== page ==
Y'know, my motor was a little louder than I expected when I first rode it, but it doesn't seem that loud when I ride next to my wife on her Specialized Turbo Como. I'm used to it now and it doesn't seem to be changing in loudness. Where are you riding? I think I remember that you were going to be using your HT as a commuter like I do. Get used to having your range fluctuate a LOT depending on how hard you push it. I can leave home with 90 percent in the tank and get back after the 12 mile round trip to work and back with about 10 percent left. That's pretty miserable to most, but it includes some long and aggressive climbs with PAS 5 and lots of throttle at 30mph in downtown seattle traffic. It really sucks it up the battery, sort of like standing on the gas pedal of a V8 wide open full time. On the flip side, I went on an easy ride with my wife, toodling along in PAS 1 on mostly flat country roads. My battery level only dropped from 100 down to around 65 after 20 miles, so the takeaway is that mileage WILL vary. I have less anxiety now, after a couple of trips to and from work, but I always carry my charger, just in case :cool: ! I hope you'll have as much fun as I have been and look forward to hearing more about your experience with it. Cheers, ~Steve
 

psanken

New Member
Y'know, my motor was a little louder than I expected when I first rode it, but it doesn't seem that loud when I ride next to my wife on her Specialized Turbo Como. I'm used to it now and it doesn't seem to be changing in loudness. Where are you riding? I think I remember that you were going to be using your HT as a commuter like I do. Get used to having your range fluctuate a LOT depending on how hard you push it. I can leave home with 90 percent in the tank and get back after the 12 mile round trip to work and back with about 10 percent left. That's pretty miserable to most, but it includes some long and aggressive climbs with PAS 5 and lots of throttle at 30mph in downtown seattle traffic. It really sucks it up the battery, sort of like standing on the gas pedal of a V8 wide open full time. On the flip side, I went on an easy ride with my wife, toodling along in PAS 1 on mostly flat country roads. My battery level only dropped from 100 down to around 65 after 20 miles, so the takeaway is that mileage WILL vary. I have less anxiety now, after a couple of trips to and from work, but I always carry my charger, just in case :cool: ! I hope you'll have as much fun as I have been and look forward to hearing more about your experience with it. Cheers, ~Steve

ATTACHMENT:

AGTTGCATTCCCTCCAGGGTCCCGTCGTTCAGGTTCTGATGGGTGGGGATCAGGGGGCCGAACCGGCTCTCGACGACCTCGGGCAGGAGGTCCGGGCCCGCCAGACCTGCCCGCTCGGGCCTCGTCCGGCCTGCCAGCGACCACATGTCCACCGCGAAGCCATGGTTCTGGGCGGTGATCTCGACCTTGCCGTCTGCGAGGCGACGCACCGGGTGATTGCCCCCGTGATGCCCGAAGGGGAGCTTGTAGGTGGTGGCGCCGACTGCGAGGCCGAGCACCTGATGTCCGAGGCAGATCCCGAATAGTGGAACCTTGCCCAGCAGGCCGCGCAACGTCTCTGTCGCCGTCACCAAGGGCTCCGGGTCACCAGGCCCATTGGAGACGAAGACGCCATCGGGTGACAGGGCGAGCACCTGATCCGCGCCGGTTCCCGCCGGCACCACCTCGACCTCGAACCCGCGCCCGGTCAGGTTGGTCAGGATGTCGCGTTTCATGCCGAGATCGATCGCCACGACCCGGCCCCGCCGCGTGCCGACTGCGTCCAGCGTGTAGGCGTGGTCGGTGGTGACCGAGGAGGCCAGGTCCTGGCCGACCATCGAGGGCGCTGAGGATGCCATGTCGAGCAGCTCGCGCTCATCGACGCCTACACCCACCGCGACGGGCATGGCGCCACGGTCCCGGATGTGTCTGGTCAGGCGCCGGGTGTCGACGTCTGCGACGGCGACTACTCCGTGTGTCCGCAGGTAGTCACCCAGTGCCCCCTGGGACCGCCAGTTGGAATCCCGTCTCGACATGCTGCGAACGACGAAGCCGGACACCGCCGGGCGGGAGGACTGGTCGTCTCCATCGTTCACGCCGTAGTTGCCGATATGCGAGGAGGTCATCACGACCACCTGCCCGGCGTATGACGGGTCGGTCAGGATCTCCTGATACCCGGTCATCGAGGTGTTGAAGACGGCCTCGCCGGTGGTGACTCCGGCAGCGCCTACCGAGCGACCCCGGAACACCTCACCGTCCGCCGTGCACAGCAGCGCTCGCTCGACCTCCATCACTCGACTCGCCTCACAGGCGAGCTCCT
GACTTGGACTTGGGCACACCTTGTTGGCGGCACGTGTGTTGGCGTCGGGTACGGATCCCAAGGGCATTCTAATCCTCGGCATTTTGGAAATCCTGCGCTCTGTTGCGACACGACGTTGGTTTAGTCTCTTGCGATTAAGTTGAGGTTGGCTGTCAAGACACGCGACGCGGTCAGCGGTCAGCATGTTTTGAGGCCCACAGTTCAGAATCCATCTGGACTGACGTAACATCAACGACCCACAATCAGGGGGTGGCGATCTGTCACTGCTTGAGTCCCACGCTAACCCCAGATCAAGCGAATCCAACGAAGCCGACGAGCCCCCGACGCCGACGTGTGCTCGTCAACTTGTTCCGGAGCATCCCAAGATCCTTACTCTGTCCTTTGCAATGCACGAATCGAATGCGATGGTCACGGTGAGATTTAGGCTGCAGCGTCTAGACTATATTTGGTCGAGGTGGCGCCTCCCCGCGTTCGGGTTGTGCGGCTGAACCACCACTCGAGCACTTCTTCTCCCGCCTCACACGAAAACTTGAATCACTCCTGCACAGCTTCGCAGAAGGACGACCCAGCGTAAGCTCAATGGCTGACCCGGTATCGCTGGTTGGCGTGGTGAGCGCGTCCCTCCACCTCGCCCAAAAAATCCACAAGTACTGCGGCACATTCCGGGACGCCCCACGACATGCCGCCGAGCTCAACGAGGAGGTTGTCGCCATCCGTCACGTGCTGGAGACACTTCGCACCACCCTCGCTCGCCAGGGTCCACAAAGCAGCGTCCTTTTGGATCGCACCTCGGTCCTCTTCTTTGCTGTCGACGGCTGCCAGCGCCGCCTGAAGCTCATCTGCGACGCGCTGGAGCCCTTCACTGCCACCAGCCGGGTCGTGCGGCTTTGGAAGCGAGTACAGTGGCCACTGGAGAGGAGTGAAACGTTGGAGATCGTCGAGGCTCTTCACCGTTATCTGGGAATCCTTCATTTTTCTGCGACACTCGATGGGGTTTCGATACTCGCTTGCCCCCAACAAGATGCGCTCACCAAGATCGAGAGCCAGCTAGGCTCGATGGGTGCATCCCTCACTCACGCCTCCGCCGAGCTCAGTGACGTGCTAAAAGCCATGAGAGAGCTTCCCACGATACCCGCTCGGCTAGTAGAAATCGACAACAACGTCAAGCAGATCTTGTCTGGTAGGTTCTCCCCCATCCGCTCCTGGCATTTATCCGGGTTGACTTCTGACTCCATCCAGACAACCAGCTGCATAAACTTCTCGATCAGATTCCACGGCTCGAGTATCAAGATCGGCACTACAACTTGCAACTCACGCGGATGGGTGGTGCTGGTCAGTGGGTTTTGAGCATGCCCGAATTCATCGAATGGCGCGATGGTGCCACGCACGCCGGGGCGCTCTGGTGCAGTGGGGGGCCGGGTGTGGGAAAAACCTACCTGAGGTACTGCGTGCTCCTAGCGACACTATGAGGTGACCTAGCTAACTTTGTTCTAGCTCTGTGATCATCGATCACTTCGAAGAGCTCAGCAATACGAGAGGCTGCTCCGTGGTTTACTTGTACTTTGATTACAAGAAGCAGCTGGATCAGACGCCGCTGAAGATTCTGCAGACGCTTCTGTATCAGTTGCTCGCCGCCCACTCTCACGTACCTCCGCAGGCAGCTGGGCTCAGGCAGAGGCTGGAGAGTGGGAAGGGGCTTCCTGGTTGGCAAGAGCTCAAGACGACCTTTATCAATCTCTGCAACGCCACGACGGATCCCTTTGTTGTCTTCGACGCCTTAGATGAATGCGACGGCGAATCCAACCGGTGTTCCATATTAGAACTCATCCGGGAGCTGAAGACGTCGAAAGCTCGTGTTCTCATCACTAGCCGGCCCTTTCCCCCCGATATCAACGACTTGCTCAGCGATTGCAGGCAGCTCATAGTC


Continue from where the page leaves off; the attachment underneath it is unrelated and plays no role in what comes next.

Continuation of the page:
Which battery do you have? I have also been a little nervous about the noise level...
 
Which battery do you have? I have also been a little nervous about the noise level...
Listen to the motors in these two vids of some Frey Ex's


...or any other vid you find when you search for Frey EX (there are more than on HT1000). You can hear a good representation of what the motor sounds like. It's definitely a whine, but not objectionable, IMO. I'm curious about how much quieter the motor will be if the motor is repacked with higher quality grease than what is supplied by the mfr. There are lots of videos of the procedure.
 

Gee_Whiz

Member
Listen to the motors in these two vids of some Frey Ex's


...or any other vid you find when you search for Frey EX (there are more than on HT1000). You can hear a good representation of what the motor sounds like. It's definitely a whine, but not objectionable, IMO. I'm curious about how much quieter the motor will be if the motor is repacked with higher quality grease than what is supplied by the mfr. There are lots of videos of the procedure.
Thank you for these links! They are pretty accurate i'd say. The motor has quieted "some" after a few rides. The first time out, I did have the plastic still over the grills and didn't realize it, so I don't know if that had anything to do with it also. But its far more tolerable now either way but still a bit louder than the Aventon Level for example (different motors I know lol).

I'm also really enjoying the bike! Its quick on quick on quick. and ECO mode is really all you need imo. I went on a 20-mile ride earlier, using a pretty even mix of throttle and pedal assist and came back with 50% battery. I haven't done any tweaks to the settings yet but may leave that to watt wagons tbh. It's a really fun, tight handling and overall solid machine and the acceleration is just insane.
 

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Thank you for these links! They are pretty accurate i'd say. The motor has quieted "some" after a few rides. The first time out, I did have the plastic still over the grills and didn't realize it, so I don't know if that had anything to do with it also. But its far more tolerable now either way but still a bit louder than the Aventon Level for example (different motors I know lol).